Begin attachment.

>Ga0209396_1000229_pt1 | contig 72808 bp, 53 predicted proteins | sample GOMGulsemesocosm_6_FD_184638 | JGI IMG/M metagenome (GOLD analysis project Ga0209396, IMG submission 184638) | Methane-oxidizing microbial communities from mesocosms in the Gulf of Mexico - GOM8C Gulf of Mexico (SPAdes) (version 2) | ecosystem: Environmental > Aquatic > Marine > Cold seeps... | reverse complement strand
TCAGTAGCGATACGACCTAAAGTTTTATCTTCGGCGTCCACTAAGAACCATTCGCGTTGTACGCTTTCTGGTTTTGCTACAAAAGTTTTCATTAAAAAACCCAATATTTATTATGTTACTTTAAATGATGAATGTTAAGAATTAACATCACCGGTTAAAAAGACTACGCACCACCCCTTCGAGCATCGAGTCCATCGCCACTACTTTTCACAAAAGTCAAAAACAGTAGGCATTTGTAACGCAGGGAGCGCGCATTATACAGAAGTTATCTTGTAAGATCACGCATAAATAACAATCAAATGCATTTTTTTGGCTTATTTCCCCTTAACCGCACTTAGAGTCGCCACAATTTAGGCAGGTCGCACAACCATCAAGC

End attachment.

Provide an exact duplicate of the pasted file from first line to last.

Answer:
>Ga0209396_1000229_pt1 | contig 72808 bp, 53 predicted proteins | sample GOMGulsemesocosm_6_FD_184638 | JGI IMG/M metagenome (GOLD analysis project Ga0209396, IMG submission 184638) | Methane-oxidizing microbial communities from mesocosms in the Gulf of Mexico - GOM8C Gulf of Mexico (SPAdes) (version 2) | ecosystem: Environmental > Aquatic > Marine > Cold seeps... | reverse complement strand
TCAGTAGCGATACGACCTAAAGTTTTATCTTCGGCGTCCACTAAGAACCATTCGCGTTGTACGCTTTCTGGTTTTGCTACAAAAGTTTTCATTAAAAAACCCAATATTTATTATGTTACTTTAAATGATGAATGTTAAGAATTAACATCACCGGTTAAAAAGACTACGCACCACCCCTTCGAGCATCGAGTCCATCGCCACTACTTTTCACAAAAGTCAAAAACAGTAGGCATTTGTAACGCAGGGAGCGCGCATTATACAGAAGTTATCTTGTAAGATCACGCATAAATAACAATCAAATGCATTTTTTTGGCTTATTTCCCCTTAACCGCACTTAGAGTCGCCACAATTTAGGCAGGTCGCACAACCATCAAGC